- People who are expert users are making informed choices not to use digital products because of concerns about data security or just preferring more traditional things like going to the supermarket instead of having it delivered.
- Children are beginning to learn how to code as a part of their school curriculum but aren’t necessarily being taught the critical thinking involved in identifying trusted sources of information on the web.
These factors are changing the digital inclusion scale and consequently, we need to start adjusting the way we capture and analyse the data we plot onto the scale.
Researcher & User Subjectivity
Subjectivity occurs when different researchers ask the same questions. Because there isn’t a consistent metric, it’s easy for the subjectivity of the research to creep through. They may end up scoring higher or lower based on the answer the participant gives, rather than on solid evidence.
And if you ask people to score their answers themselves, this can be skewed by their own subjectivity.
Subjectivity also explains how, with technology evolving, experts are looking into new realms of digital that make them perceive themselves as less skilled, while people who aren’t aware of up-and-coming technologies may consider themselves to be expert users.
Another key topic is how aware users are of what is happening with their data online, how they can protect themselves, and their rights about data sharing. People are now more aware how their data footprint online is used (and abused) and how their data presence is something that needs to be carefully considered.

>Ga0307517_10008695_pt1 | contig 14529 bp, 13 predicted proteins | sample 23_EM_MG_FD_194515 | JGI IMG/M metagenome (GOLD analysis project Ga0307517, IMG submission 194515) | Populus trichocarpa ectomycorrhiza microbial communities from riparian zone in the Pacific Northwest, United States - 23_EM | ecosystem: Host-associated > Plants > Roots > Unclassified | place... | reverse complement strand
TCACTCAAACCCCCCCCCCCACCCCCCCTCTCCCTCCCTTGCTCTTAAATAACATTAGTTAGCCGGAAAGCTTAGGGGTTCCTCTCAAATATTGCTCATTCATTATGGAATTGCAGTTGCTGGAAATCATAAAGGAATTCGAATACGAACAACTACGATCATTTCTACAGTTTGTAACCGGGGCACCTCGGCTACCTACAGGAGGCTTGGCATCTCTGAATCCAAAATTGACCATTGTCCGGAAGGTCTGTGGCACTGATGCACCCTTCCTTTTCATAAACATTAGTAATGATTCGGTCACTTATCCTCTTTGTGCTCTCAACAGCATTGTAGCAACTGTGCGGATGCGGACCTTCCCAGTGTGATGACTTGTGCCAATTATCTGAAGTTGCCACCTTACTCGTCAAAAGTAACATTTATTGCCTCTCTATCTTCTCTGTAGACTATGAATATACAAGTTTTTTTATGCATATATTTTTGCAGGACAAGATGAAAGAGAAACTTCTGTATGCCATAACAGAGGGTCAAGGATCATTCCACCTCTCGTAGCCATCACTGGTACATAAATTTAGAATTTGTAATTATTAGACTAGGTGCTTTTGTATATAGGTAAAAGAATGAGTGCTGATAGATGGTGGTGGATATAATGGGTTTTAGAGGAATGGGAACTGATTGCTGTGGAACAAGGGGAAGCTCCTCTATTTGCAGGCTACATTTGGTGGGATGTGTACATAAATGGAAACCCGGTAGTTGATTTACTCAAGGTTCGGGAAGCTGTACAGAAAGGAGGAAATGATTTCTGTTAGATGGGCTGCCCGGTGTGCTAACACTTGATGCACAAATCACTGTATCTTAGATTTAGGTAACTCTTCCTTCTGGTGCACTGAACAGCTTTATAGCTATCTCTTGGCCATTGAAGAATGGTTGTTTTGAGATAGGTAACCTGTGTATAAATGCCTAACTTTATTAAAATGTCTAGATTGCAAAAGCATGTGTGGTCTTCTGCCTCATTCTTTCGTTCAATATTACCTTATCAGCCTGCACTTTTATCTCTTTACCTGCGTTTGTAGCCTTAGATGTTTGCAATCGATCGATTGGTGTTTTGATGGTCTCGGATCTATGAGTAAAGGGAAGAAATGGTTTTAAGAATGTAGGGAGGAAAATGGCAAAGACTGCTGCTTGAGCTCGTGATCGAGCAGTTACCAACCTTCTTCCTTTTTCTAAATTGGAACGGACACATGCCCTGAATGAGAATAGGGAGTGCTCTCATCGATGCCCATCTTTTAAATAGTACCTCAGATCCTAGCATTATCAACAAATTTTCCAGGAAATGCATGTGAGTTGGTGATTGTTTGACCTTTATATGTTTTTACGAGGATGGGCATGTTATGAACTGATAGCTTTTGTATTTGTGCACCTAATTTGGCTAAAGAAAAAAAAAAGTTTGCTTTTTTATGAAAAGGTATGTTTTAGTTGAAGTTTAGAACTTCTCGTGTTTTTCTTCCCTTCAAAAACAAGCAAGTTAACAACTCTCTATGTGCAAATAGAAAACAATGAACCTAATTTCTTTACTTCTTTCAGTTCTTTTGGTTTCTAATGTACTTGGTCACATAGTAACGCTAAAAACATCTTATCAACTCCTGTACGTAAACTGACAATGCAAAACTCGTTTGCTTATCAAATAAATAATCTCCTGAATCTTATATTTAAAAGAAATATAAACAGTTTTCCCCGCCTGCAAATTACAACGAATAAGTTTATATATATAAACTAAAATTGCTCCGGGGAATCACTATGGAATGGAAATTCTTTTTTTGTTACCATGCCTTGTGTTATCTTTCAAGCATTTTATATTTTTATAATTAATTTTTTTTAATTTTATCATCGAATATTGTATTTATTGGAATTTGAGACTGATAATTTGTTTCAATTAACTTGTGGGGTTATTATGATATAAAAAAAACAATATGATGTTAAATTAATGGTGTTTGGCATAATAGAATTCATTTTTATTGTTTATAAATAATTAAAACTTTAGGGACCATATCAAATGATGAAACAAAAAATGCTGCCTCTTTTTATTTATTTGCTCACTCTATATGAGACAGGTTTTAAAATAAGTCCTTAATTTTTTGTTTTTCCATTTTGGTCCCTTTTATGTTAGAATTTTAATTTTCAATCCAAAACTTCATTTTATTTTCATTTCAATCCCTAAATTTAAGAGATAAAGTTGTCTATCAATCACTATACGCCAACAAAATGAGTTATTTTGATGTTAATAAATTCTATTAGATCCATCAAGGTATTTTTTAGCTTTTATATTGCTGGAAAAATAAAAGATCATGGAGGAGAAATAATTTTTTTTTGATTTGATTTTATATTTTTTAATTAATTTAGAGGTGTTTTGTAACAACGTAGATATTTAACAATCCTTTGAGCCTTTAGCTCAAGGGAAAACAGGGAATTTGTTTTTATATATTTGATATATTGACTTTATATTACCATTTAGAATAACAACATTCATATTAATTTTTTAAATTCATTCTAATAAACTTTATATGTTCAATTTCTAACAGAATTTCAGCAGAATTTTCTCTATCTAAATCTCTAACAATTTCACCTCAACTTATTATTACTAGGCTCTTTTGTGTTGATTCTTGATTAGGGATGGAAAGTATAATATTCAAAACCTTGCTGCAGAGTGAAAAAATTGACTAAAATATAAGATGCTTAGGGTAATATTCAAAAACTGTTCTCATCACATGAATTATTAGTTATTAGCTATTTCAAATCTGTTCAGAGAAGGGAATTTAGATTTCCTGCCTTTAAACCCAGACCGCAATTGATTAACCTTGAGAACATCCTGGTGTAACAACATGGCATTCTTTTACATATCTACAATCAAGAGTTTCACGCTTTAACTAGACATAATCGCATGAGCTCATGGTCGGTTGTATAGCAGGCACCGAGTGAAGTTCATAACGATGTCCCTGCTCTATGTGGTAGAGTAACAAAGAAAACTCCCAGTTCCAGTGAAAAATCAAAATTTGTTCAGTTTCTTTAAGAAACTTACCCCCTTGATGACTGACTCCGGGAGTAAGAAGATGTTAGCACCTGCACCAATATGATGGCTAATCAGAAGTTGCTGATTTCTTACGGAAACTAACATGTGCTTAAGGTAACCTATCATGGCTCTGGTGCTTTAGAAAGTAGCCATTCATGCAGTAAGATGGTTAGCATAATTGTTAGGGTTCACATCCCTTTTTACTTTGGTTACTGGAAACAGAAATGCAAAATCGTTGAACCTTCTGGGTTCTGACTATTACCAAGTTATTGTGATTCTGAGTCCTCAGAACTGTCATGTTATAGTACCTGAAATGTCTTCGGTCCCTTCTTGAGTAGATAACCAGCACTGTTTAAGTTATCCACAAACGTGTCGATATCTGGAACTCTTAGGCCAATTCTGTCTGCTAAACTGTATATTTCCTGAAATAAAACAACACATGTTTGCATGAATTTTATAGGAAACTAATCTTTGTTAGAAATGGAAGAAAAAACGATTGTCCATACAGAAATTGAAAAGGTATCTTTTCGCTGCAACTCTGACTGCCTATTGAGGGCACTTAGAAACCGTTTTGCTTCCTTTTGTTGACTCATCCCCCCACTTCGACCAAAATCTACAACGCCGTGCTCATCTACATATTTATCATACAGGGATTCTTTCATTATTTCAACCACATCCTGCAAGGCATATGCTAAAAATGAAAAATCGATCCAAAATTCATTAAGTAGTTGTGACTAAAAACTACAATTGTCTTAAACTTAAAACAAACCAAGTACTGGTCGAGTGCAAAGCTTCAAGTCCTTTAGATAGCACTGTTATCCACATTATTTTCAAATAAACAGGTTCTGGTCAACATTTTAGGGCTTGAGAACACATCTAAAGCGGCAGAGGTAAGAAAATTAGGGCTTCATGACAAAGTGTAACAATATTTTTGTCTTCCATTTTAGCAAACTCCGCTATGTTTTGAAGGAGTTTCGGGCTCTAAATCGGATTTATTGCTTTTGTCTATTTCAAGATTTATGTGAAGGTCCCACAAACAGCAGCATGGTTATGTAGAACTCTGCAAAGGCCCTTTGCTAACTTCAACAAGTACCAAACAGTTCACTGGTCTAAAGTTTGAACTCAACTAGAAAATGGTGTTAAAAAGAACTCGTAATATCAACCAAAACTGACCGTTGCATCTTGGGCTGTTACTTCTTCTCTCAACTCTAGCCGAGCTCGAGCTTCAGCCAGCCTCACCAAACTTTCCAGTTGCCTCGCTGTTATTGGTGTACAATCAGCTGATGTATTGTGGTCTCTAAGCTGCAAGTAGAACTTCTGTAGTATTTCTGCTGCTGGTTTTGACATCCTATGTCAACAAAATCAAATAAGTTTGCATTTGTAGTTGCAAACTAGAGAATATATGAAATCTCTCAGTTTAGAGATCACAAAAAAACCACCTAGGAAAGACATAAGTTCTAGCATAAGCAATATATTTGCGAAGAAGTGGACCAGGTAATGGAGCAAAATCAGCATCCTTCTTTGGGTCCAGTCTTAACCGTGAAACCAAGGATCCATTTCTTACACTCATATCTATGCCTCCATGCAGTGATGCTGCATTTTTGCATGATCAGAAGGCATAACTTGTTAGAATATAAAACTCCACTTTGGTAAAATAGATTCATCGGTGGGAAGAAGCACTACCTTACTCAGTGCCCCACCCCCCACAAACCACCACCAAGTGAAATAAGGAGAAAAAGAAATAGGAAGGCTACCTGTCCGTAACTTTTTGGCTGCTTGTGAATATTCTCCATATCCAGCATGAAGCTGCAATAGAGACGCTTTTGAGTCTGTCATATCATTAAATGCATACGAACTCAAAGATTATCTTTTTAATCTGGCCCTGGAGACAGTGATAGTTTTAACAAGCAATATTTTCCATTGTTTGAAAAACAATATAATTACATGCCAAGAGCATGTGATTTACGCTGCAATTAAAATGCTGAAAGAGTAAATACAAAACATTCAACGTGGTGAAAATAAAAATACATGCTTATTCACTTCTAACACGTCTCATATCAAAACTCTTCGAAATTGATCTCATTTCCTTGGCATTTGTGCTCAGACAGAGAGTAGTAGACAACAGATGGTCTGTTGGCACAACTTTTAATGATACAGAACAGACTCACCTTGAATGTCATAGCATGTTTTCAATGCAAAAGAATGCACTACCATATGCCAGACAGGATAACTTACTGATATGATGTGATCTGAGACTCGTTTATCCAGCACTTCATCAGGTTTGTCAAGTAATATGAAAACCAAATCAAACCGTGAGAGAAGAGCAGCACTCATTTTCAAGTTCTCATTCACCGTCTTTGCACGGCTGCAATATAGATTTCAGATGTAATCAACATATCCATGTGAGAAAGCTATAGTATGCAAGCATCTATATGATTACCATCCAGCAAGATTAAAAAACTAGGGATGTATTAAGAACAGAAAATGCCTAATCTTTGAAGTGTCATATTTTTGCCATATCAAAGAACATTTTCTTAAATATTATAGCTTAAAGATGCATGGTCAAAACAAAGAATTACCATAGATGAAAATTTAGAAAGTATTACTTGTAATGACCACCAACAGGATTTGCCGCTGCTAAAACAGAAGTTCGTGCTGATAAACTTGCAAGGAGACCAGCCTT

“…while around a third don’t realise that information about previous searches or purchases is collected, two-thirds are unaware that information about their internet connection is gathered and over 80% don’t realise that information which other people share about them is collected.”
What we did
If we accept that asking about the digital inclusion of users should be a part of any research, then we also need to accept that our research tools will need to adapt to the changing environment.
A researcher’s mission is to capture the users’ digital inclusion information quickly and in a way that doesn’t interrupt or overwhelm the rest of the research.
We looked through the journey of getting users for testing, from recruitment, signing up and the testing process to identifying the best possible time to ask people about their digital inclusion.
Next we looked at non-digital users. How can they be recruited and included in the research process? As most of the research recruitment is based online, non-digital users can be excluded from the testing process. It’s important to think about being accessible for non-digital users and digital users alike.
Asking who else is doing this
Speaking with Amy Everett, user researcher at the Home Office working on digital inclusion, she told us about how the Home Office is looking at the emotional aspect of people. How are they feeling emotionally while interacting with a service? How do these emotions affect their behaviour and ability to make decisions?